G-Technology G-Drive Pro with Thunderbolt
Smaller and lighter than other 4-drive RAIDs; dual Thunderbolt ports for Daisy Chaining
Lackluster performance; the enclosure isn’t user serviceable; slow to wake from an idle state
$799.95 (2TB); $999 (4TB)
The G-Drive Pro with Thunderbolt by G-Technology is not very big, especially for being a four drive RAID; it’s just over a centimetre taller than the company’s G-Drive. Does weight and size really matter when it comes to desktop drives?
The aluminium enclosure is much like other G-Technology drives, sporting perforated front and sides panels that complement legacy Mac Pros design. Inside the enclosure, things are quite different. Unlike the G-Drive, which has a single 3.5in drive, the G-Drive Pro with Thunderbolt has four 2.5in drives configured in a hardware RAID 0. While four-drive RAID setups aren’t uncommon, they often features drive mechanisms you can replace without tools. The G-Drive Pro goes in a different direction: opening the enclosure voids your warranty, and you need both a Philips-head and T8 security torx driver to replace the drives. You can’t even change the RAID configuration to a mirrored or JBOD setup.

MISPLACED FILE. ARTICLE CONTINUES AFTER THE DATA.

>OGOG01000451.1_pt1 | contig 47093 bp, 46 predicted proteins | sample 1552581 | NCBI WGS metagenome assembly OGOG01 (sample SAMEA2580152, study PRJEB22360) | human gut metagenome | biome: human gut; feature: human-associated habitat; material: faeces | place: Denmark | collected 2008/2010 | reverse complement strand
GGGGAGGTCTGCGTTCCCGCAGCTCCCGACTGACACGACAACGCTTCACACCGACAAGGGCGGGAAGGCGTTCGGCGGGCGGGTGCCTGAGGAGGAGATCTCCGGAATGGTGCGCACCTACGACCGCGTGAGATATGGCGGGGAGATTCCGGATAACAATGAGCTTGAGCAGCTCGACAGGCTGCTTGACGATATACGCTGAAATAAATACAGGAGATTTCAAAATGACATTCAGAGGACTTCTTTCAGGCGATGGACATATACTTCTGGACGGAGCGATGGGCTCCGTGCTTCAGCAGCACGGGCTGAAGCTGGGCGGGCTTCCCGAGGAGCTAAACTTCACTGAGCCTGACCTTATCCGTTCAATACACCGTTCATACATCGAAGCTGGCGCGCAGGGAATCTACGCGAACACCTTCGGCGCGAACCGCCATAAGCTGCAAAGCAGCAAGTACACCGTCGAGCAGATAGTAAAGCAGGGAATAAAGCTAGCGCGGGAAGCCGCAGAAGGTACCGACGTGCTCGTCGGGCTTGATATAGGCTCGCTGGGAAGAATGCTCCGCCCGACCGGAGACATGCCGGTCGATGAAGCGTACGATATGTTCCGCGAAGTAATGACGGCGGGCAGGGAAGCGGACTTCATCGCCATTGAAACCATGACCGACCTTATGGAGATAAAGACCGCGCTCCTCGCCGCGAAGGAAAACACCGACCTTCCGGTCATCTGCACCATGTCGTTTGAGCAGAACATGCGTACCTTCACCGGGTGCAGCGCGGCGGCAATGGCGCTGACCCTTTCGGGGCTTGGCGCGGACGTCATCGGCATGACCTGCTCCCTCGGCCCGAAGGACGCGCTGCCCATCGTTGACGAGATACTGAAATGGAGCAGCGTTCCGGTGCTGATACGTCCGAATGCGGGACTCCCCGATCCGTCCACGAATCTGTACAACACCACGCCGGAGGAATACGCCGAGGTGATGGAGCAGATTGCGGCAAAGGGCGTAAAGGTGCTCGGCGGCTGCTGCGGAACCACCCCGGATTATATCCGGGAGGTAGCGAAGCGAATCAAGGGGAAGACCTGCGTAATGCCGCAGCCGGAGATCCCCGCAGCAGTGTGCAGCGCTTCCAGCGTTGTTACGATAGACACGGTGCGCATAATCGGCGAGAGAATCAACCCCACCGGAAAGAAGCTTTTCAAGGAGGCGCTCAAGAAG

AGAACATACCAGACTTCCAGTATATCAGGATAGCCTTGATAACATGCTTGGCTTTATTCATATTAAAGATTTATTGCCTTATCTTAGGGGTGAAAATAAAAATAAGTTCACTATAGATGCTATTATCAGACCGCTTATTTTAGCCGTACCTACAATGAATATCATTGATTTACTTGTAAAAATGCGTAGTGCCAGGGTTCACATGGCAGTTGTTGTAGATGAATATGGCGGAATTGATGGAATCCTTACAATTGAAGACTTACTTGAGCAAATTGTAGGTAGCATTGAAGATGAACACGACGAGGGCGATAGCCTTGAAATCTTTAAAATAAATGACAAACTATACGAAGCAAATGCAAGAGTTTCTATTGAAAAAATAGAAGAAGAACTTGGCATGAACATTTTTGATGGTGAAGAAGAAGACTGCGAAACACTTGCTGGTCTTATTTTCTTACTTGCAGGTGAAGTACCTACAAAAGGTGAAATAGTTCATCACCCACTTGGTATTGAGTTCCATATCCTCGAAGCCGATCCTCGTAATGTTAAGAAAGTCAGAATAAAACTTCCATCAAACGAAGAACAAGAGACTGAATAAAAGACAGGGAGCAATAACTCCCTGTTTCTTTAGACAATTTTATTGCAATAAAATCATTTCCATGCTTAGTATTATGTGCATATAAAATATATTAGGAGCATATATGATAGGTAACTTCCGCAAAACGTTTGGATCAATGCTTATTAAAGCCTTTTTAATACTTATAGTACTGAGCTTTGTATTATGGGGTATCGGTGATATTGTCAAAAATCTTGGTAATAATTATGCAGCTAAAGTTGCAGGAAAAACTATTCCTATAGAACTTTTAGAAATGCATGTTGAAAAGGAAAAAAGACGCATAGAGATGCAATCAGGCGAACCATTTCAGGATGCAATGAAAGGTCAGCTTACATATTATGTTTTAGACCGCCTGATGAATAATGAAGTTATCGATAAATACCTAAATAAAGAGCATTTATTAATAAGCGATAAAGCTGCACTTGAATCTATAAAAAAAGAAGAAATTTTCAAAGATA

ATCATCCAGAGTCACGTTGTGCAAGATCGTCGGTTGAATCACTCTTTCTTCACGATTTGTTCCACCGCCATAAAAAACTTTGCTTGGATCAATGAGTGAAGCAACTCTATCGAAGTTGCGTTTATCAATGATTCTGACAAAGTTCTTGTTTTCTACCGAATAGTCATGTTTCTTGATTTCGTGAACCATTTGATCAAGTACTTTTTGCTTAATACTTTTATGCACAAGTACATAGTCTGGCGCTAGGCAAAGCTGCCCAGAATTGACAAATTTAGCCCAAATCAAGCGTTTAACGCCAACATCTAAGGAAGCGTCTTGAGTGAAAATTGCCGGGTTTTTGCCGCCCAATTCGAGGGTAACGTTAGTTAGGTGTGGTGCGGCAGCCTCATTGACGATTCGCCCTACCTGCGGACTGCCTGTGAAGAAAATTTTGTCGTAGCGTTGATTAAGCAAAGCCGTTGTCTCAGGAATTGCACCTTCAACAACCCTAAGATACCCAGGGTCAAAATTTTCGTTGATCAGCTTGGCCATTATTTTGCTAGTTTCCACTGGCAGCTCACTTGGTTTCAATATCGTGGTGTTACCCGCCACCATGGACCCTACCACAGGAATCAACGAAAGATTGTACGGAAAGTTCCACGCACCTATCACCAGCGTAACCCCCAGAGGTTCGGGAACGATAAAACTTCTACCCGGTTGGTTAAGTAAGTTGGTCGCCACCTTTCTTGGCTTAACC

The four independent 7200-rpm drives working together give the G-Drive Pro with Thunderbolt a nice boost in speed, while still providing a healthy 4TB capacity. Our tests showed the drive performs about three times as fast as an average 2.5in 7200-rpm drive on its own. However, the G-Drive Pro lagged behind competing RAID enclosures that use four 3.5in 7200-rpm drives.
We did run into something unusual during our testing. After sitting idle for a while, the G-Drive Pro with Thunderbolt would take longer than we expected to become responsive. After 15 minutes of idle time, it took the drive more than a minute to get to a ready state.
You’re paying a premium, both in terms of cash and speed, for a smaller and lighter than average desktop RAID. Some may choose to sacrifice raw speed for a bit of added portability, even considering that the G-Drive Pro with Thunderbolt is a desktop storage device and requires external power.
Photos from Michael Homnick.